Italian leather. Those words conjure up images of luxury, high price tags and.free cash flow? They do for one company at least: Italian leather furniture maker Natuzzi
As promised in October, the company reported its third-quarter 2004 earnings on Monday. But unlike its first-half results, you won't find the Q3 numbers on Fool.com's company "News" page. For whatever reason, Natuzzi played its numbers close to its vest this week, and to see what they were, this Fool had to travel to its website and dig up the results there.
On the surface, the results weren't exactly bellisimo. On a euro basis, quarterly sales were down nearly 5% year-on-year. Gross margins were essentially unchanged. Net profits fell 20%.
Year-to-date sales were almost absolutely flat. Although gross margins increased 280 basis points to 36.5% and operating margins inched up 90 basis points to 6.6%, a decline in the dollar-to-euro exchange rate made dollar-denominated sales of its furniture worth less this year than last, contributing to an 8% decline in net earnings before taxes. And speaking of taxes, Natuzzi's tax liability has shot up more than 26% this year. The final result was a nearly 18% decline in net earnings (excluding currency-rate fluctuations, the decline would still have been bad, but not quite so bad, at about 10%).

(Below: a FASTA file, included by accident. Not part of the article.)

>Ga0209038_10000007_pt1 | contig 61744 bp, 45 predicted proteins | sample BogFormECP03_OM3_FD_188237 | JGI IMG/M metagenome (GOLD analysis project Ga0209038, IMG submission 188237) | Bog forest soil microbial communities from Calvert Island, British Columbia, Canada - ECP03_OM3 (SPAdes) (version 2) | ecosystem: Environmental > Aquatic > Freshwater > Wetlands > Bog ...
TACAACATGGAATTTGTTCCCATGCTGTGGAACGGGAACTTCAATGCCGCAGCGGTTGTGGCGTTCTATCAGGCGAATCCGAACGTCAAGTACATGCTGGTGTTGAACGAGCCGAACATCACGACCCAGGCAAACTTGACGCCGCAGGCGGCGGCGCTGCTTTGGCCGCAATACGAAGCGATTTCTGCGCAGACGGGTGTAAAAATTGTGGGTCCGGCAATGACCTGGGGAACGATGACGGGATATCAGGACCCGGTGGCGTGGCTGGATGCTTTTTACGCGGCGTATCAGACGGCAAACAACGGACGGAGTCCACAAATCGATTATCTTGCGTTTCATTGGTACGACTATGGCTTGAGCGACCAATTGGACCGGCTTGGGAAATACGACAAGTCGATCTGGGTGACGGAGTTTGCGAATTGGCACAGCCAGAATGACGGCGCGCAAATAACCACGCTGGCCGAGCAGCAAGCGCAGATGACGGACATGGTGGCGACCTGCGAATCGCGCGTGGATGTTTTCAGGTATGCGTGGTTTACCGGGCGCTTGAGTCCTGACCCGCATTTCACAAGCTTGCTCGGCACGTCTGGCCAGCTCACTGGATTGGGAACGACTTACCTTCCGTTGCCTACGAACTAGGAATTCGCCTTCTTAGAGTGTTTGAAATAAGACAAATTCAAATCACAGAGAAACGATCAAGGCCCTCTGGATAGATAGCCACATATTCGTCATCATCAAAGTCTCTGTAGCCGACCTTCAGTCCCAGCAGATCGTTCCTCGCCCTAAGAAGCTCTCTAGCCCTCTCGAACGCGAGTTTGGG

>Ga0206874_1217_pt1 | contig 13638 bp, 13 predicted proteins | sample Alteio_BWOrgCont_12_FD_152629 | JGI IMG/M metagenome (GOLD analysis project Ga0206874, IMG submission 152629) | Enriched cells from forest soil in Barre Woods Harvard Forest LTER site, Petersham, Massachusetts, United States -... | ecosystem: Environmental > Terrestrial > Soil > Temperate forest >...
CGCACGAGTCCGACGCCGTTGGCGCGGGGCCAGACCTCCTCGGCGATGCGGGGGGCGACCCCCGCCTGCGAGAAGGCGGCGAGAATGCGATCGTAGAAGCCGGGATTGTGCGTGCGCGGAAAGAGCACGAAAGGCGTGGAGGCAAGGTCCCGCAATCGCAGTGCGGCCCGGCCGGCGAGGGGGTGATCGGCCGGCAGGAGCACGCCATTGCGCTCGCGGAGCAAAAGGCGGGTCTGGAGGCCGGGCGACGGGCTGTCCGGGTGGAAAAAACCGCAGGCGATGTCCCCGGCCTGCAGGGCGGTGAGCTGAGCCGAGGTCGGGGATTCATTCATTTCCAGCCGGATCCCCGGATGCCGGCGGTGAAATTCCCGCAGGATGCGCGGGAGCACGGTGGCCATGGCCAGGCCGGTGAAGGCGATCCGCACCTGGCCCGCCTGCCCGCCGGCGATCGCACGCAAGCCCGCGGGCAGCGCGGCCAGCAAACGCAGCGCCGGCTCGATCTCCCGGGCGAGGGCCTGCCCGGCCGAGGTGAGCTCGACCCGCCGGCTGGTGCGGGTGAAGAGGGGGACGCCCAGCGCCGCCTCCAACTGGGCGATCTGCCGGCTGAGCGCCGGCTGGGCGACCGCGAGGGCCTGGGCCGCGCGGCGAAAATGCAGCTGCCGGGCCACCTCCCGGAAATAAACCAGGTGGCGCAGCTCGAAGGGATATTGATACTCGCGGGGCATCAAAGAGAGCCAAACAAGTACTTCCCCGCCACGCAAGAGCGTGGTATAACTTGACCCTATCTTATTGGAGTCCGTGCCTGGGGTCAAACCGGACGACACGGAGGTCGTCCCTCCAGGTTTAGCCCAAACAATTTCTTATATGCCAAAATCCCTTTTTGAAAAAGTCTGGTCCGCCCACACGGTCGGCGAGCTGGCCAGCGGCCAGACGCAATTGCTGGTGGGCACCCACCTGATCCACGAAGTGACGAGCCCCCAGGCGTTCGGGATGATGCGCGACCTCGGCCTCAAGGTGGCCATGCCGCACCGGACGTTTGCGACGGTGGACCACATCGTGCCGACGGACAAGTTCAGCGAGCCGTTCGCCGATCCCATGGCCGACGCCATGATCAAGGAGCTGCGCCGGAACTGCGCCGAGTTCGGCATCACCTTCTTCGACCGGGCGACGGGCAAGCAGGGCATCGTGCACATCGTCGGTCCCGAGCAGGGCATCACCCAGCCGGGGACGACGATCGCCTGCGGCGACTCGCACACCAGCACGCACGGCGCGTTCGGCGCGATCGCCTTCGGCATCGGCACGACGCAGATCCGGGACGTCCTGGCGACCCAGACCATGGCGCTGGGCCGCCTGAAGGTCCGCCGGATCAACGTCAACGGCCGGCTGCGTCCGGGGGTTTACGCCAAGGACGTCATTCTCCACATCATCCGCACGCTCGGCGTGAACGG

Free cash flow tipped the scales at 41.7 euro for the first three quarters of 2004, in contrast to last year's negative 13.8 million euro. And 90% of that cash went directly into the company's coffers, ballooning Natuzzi's net cash (after long-term debt) to 97 euro (or about $125 million.)
Natuzzi's business does not appear to be particularly seasonal, so I'm comfortable using a run rate to project its free cash flow through the rest of the year -- and something along the lines of $70 million looks achievable. Compare that to the company's enterprise value of less than $425 million, and Natuzzi scores an EV/FCF ratio of 6. That compares favorably to companies such as Hidden Gems favorites Hooker Furniture
On the other hand, Hooker and Stanley both sport returns on equity two or more times as high as Natuzzi's (one reason they were picked as gems in the first place), and neither one has suffered the Italian company's 50% decline in GAAP earnings over the past fiscal year. Given its blemishes, it's understandable that Natuzzi's stock has been piled up in the "as is" room. But with its sofa cushions stuffed with cash, Natuzzi is one furniture maker that's worth a second look.
In the market for furniture stocks? Take a look at our shopper's guides:
- A La-Z-Boy Letdown
- Hooker Takes a Hit
- Stanley Furniture Gets Comfortable
- Bassett Uses Elway to Drive Sales
Want continuing coverage on Hooker Furniture and Stanley Furniture? Take a free trial to Motley Fool Hidden Gems , where we focus on small companies all day every day.
Fool contributor Rich Smith has no interest in any of the companies mentioned in this article.